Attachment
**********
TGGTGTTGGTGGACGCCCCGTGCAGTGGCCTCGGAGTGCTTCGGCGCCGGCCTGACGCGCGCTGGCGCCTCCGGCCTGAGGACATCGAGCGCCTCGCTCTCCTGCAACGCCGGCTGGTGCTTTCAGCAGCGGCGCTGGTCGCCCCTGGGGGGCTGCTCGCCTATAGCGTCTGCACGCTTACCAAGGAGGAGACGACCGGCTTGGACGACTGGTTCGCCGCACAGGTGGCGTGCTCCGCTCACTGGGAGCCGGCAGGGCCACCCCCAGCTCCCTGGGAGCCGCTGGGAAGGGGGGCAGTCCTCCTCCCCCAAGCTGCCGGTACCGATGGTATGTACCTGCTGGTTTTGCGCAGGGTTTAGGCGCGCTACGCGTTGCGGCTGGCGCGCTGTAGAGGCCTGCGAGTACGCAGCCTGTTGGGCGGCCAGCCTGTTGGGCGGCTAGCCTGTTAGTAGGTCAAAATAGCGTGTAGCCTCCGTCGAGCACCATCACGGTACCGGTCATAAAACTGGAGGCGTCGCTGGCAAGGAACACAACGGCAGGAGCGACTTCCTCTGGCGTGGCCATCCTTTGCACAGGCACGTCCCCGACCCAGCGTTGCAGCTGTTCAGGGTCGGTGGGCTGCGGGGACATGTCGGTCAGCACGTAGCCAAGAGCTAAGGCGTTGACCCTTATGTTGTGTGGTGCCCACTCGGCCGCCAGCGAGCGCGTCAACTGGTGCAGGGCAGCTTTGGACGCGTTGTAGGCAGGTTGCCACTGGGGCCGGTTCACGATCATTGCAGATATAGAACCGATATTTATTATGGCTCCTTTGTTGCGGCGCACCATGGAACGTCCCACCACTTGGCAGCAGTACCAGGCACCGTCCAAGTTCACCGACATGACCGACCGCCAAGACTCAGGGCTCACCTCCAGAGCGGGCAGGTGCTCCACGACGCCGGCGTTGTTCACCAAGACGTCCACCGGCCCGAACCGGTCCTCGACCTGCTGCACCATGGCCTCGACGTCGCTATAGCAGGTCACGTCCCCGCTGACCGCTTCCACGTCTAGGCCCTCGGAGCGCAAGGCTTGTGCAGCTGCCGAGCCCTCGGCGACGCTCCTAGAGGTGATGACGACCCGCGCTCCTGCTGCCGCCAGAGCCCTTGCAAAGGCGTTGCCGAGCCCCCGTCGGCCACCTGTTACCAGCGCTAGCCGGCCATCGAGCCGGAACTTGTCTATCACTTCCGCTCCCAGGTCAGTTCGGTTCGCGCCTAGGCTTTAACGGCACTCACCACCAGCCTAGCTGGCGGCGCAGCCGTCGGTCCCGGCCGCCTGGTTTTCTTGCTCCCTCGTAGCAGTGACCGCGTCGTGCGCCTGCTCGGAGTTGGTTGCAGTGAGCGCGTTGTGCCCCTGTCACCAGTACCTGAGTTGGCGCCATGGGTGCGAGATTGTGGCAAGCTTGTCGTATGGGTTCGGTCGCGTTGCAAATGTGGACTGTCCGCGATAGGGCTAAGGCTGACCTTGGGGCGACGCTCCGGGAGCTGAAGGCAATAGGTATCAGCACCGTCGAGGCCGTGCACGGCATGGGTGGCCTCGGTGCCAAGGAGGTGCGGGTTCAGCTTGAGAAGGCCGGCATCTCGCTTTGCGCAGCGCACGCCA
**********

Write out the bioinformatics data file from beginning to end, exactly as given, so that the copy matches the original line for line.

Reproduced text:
TGGTGTTGGTGGACGCCCCGTGCAGTGGCCTCGGAGTGCTTCGGCGCCGGCCTGACGCGCGCTGGCGCCTCCGGCCTGAGGACATCGAGCGCCTCGCTCTCCTGCAACGCCGGCTGGTGCTTTCAGCAGCGGCGCTGGTCGCCCCTGGGGGGCTGCTCGCCTATAGCGTCTGCACGCTTACCAAGGAGGAGACGACCGGCTTGGACGACTGGTTCGCCGCACAGGTGGCGTGCTCCGCTCACTGGGAGCCGGCAGGGCCACCCCCAGCTCCCTGGGAGCCGCTGGGAAGGGGGGCAGTCCTCCTCCCCCAAGCTGCCGGTACCGATGGTATGTACCTGCTGGTTTTGCGCAGGGTTTAGGCGCGCTACGCGTTGCGGCTGGCGCGCTGTAGAGGCCTGCGAGTACGCAGCCTGTTGGGCGGCCAGCCTGTTGGGCGGCTAGCCTGTTAGTAGGTCAAAATAGCGTGTAGCCTCCGTCGAGCACCATCACGGTACCGGTCATAAAACTGGAGGCGTCGCTGGCAAGGAACACAACGGCAGGAGCGACTTCCTCTGGCGTGGCCATCCTTTGCACAGGCACGTCCCCGACCCAGCGTTGCAGCTGTTCAGGGTCGGTGGGCTGCGGGGACATGTCGGTCAGCACGTAGCCAAGAGCTAAGGCGTTGACCCTTATGTTGTGTGGTGCCCACTCGGCCGCCAGCGAGCGCGTCAACTGGTGCAGGGCAGCTTTGGACGCGTTGTAGGCAGGTTGCCACTGGGGCCGGTTCACGATCATTGCAGATATAGAACCGATATTTATTATGGCTCCTTTGTTGCGGCGCACCATGGAACGTCCCACCACTTGGCAGCAGTACCAGGCACCGTCCAAGTTCACCGACATGACCGACCGCCAAGACTCAGGGCTCACCTCCAGAGCGGGCAGGTGCTCCACGACGCCGGCGTTGTTCACCAAGACGTCCACCGGCCCGAACCGGTCCTCGACCTGCTGCACCATGGCCTCGACGTCGCTATAGCAGGTCACGTCCCCGCTGACCGCTTCCACGTCTAGGCCCTCGGAGCGCAAGGCTTGTGCAGCTGCCGAGCCCTCGGCGACGCTCCTAGAGGTGATGACGACCCGCGCTCCTGCTGCCGCCAGAGCCCTTGCAAAGGCGTTGCCGAGCCCCCGTCGGCCACCTGTTACCAGCGCTAGCCGGCCATCGAGCCGGAACTTGTCTATCACTTCCGCTCCCAGGTCAGTTCGGTTCGCGCCTAGGCTTTAACGGCACTCACCACCAGCCTAGCTGGCGGCGCAGCCGTCGGTCCCGGCCGCCTGGTTTTCTTGCTCCCTCGTAGCAGTGACCGCGTCGTGCGCCTGCTCGGAGTTGGTTGCAGTGAGCGCGTTGTGCCCCTGTCACCAGTACCTGAGTTGGCGCCATGGGTGCGAGATTGTGGCAAGCTTGTCGTATGGGTTCGGTCGCGTTGCAAATGTGGACTGTCCGCGATAGGGCTAAGGCTGACCTTGGGGCGACGCTCCGGGAGCTGAAGGCAATAGGTATCAGCACCGTCGAGGCCGTGCACGGCATGGGTGGCCTCGGTGCCAAGGAGGTGCGGGTTCAGCTTGAGAAGGCCGGCATCTCGCTTTGCGCAGCGCACGCCA